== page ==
if this sounds a little familiar. Someone calls a meeting
and as you enter the room you see an electronic projector
connected to a laptop computer with a very PowerPoint-looking
template projected on screen. Our conditioning, based on these
simple observations, tell us that, although this is called
a meeting, theres going to be a lot more one-way communication
than usual. After all, thats what PowerPoint does best
right? Not necessarily.
A prospective client flew me down to California for a meeting to determine
if I was the right consultant partner to solve a specific problem his organization
was having. As I walked into the mahogany appointed executive conference room,
I was keenly aware that the 10 decision makers around the table were not in
unanimous agreement about bringing in a consultant to help solve their corporate
presentation problems. You could see it on their faces. Theyd been losing
millions of dollars in lost contracts and had no idea where to begin. As I started
into my opening comments, I could see many of them settling back into their
soft leather chairs for the long pitch. Theyd sat through hundreds of
these before so they thought. This type of passive participation is the
kiss of death for a consultant and any presenter looking to truly involve his
A few minutes into the meeting, I came to a screen in my presentation that
simply said, "What are the top three reasons youre losing contracts
due to your presentations?" I paused and looked slowly around the table,
sat down in my chair (so I was at eye level with the executives), hit the escape
key in PowerPoint to bring me back to PowerPoints editing mode and prepared
to capture their ideas. After a few awkward moments, something interesting began
to happen. At first the comments were slow to come. After all, I was breaking
a long-standing corporate paradigm about presentations. The executives around
the table began to sit up and lean forward in their chairs. Their comments now
began to appear on "the big screen." The input began coming faster
and with more passion. Now they were not only interacting with me but also each
other in challenging the answers that were too pat. I asked permission of the
group in updating information or paraphrasing longer commentaries so we stayed
in "agreement." As we quickly ran out of room on the PowerPoint screen
I then asked, "How would you order the top three?" We started sliding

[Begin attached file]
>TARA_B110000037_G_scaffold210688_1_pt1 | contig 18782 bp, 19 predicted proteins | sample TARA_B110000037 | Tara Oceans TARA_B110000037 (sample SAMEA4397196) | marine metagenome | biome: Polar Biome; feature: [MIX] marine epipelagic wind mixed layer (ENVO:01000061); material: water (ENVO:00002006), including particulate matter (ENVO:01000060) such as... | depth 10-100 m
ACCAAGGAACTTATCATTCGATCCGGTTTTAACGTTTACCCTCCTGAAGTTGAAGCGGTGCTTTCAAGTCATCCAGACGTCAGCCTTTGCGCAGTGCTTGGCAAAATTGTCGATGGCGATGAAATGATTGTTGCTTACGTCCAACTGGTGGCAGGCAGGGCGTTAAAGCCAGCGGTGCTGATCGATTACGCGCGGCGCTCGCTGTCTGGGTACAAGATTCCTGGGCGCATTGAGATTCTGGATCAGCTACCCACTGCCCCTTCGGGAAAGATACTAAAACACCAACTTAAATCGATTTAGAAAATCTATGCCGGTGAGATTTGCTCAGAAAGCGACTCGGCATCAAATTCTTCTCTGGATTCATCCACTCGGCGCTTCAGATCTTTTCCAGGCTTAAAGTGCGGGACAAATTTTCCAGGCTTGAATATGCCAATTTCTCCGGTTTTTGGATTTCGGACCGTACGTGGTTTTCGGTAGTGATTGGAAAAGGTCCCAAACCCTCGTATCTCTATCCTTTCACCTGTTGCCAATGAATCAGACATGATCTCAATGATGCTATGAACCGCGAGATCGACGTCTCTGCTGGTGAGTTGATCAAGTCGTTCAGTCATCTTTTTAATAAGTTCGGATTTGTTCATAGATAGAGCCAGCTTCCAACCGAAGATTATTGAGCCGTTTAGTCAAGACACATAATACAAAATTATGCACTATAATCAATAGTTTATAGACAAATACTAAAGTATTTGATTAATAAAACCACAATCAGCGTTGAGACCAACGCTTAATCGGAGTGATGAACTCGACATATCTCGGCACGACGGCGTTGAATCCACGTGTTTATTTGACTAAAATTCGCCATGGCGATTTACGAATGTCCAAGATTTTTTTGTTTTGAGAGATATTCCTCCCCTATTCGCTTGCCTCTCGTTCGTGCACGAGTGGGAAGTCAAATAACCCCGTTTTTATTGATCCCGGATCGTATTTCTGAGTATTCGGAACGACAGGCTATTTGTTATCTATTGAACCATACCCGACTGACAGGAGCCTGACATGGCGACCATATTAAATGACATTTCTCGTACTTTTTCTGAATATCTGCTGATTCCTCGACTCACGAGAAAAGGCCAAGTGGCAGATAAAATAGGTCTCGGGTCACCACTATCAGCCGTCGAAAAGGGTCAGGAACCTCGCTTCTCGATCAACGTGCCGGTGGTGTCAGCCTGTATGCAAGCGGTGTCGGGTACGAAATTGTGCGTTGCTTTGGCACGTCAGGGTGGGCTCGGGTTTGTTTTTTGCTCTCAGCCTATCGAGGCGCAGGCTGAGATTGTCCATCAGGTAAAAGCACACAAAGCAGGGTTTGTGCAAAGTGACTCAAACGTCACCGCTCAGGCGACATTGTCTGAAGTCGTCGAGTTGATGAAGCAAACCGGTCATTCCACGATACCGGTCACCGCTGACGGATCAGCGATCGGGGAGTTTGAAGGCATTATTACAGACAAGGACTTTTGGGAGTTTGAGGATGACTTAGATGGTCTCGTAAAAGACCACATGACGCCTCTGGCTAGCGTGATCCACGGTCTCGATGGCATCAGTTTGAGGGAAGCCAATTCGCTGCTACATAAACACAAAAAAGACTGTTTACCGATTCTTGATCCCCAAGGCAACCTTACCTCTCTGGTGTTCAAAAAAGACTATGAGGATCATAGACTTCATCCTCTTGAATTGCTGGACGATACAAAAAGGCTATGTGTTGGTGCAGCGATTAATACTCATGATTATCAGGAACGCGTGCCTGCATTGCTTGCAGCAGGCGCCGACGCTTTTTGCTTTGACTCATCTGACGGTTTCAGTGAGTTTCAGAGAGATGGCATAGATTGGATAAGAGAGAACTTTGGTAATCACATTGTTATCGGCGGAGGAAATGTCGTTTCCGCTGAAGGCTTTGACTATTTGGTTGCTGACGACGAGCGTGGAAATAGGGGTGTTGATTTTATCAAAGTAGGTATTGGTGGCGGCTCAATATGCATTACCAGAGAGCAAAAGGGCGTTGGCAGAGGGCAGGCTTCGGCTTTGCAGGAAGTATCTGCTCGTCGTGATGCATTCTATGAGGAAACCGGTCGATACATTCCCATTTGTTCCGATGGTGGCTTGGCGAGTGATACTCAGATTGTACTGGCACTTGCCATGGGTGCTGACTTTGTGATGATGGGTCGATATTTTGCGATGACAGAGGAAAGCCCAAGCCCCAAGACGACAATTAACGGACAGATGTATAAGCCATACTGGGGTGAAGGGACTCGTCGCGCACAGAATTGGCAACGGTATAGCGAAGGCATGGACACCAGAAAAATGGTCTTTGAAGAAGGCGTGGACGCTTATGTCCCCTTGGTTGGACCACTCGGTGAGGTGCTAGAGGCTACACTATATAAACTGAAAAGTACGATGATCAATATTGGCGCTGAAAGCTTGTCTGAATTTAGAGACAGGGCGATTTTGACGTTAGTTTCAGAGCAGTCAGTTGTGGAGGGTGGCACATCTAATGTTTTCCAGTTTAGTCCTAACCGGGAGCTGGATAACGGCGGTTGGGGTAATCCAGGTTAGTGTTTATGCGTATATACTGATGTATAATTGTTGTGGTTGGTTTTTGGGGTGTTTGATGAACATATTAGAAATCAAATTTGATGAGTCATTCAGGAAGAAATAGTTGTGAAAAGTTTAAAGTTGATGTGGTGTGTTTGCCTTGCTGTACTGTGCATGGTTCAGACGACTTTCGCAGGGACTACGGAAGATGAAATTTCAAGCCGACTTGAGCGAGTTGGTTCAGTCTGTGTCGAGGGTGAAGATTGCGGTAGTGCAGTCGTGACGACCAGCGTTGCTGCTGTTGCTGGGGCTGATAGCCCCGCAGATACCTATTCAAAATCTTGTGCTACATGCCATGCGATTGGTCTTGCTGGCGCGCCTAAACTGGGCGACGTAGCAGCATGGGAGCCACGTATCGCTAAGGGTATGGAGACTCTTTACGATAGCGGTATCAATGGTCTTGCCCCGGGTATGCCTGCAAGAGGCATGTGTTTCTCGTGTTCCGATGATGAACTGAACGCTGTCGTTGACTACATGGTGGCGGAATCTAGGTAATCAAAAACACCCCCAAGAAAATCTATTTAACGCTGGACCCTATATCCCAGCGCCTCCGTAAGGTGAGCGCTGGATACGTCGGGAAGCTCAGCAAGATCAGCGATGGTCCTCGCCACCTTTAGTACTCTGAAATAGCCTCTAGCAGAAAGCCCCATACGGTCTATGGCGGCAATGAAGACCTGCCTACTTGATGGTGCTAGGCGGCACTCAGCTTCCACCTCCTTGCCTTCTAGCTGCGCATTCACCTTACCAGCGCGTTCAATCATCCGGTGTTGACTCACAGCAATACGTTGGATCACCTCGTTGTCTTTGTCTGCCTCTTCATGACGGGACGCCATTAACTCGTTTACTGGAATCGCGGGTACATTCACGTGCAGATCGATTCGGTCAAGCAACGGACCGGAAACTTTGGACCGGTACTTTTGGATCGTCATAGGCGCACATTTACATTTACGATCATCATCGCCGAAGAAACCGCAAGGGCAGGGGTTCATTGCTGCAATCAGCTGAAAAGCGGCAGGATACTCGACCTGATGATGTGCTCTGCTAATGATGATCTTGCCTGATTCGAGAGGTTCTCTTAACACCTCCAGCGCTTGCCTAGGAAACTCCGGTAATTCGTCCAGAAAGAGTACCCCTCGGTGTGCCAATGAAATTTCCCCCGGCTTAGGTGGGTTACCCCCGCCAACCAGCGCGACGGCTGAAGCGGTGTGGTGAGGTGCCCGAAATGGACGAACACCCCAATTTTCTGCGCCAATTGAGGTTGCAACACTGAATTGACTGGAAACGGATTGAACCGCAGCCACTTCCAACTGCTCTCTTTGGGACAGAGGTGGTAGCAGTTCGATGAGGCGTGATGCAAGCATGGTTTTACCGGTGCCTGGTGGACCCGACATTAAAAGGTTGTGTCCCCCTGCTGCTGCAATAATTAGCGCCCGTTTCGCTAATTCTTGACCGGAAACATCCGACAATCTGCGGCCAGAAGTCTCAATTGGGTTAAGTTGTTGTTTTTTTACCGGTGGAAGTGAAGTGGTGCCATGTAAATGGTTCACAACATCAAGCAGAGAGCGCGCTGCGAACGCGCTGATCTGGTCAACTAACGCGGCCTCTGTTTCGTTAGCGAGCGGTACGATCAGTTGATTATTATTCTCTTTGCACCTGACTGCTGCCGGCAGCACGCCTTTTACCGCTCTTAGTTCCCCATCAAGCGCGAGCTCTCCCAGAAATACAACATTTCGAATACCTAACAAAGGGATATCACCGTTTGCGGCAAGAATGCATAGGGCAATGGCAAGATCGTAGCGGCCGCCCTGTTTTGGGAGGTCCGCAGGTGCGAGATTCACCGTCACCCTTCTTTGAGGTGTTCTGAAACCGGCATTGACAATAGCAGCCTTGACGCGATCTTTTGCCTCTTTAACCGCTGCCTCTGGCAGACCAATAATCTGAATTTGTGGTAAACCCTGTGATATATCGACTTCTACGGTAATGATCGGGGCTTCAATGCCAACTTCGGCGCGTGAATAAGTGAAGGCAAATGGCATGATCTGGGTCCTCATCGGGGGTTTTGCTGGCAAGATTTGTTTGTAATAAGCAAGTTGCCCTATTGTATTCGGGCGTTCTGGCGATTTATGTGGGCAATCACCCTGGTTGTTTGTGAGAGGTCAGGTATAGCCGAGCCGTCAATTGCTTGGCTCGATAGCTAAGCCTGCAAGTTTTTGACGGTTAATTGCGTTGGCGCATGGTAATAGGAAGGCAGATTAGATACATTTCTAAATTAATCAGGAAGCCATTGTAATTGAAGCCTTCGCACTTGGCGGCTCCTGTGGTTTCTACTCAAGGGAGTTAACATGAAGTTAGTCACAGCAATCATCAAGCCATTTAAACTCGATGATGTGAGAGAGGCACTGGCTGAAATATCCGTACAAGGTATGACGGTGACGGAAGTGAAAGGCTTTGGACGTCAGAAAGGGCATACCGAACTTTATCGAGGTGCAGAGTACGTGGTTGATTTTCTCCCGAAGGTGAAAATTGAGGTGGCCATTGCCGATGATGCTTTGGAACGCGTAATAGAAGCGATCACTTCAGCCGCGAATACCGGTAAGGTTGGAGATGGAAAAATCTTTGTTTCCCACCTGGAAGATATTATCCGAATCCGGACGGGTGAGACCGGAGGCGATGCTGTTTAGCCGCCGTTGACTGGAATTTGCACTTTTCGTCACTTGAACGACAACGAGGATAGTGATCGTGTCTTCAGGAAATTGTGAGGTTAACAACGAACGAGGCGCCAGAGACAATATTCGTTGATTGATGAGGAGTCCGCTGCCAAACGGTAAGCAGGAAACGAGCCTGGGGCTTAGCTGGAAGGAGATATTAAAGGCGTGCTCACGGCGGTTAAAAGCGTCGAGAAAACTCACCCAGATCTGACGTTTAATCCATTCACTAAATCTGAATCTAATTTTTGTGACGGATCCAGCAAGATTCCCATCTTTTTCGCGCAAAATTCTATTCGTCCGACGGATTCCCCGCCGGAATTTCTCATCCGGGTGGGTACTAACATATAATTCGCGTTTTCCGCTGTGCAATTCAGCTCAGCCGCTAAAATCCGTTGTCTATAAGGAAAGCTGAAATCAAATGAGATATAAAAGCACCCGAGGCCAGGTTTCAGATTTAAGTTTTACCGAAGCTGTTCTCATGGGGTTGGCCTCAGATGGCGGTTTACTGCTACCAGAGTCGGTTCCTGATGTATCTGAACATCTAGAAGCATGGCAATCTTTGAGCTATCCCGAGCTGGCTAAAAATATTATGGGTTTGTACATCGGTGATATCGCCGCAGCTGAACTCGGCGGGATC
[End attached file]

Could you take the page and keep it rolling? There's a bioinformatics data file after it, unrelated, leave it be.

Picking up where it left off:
bullets around and within a few minutes there was general consensus. From my
perspective, we had managed to do in 10 minutes what would have taken 10 weeks
if I had tried to create consensus via e-mail or voice mail with the same group.
Consultants can never help design solutions when there is no agreement on the
I jumped back into my prepared presentation but now with the sharpened focus
of those around the table. They were listening more intently because I had taken
the time to listen to them. Twenty minutes into my prepared presentation I asked,
"What are you looking for in a consultant partner?" Now they were
ready as I exited out of the presentation process and we once again went interactive.
The list filled up even quicker this time but now with information that was
critical to my success. They had just provided the road map for my ability
to capture this major contract.
I liked the way this presentation went, but I understand that corporate cultures
play a large role in how free individuals feel to share their ideas. This meeting
could have had a very different outcome in a "top-down" managed company
where intimidation colors individual contributions. Collaboration won the day,
however, and the best part is that they learned a new use for a tool residing
on all their desktops. Its like when you discover a $20 bill in your billfold
that you didnt know you had. Its always a good day when we find
something of great value where we least expected it.
About Jim Endicott
Jim Endicott is owner/manager of Distinction, based in Portland, Oregon,
a business communications company offering creative and consulting services
to corporate America. Jim writes a monthly column for PRESENTATIONS magazine
and delivers seminars nationally on effective presentation design and delivery.
In addition to animation and Web site development, Distinction has established
a core expertise in the creation of presentation messaging and graphics. For
more information, visit www.distinction-services.com.
© Copyright 1999 Distinction
Communications. All rights reserved.
How to Create a Meaningful
One Hour PowerPoint Presentation